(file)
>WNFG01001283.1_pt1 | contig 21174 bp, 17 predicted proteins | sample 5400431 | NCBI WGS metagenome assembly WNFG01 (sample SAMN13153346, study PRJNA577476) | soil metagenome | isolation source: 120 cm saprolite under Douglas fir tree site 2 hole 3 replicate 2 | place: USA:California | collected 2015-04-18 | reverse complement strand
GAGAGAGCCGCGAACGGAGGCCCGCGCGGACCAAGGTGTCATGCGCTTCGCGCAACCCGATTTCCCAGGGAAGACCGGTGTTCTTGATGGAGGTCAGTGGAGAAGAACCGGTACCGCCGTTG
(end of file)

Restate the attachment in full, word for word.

>WNFG01001283.1_pt1 | contig 21174 bp, 17 predicted proteins | sample 5400431 | NCBI WGS metagenome assembly WNFG01 (sample SAMN13153346, study PRJNA577476) | soil metagenome | isolation source: 120 cm saprolite under Douglas fir tree site 2 hole 3 replicate 2 | place: USA:California | collected 2015-04-18 | reverse complement strand
GAGAGAGCCGCGAACGGAGGCCCGCGCGGACCAAGGTGTCATGCGCTTCGCGCAACCCGATTTCCCAGGGAAGACCGGTGTTCTTGATGGAGGTCAGTGGAGAAGAACCGGTACCGCCGTTG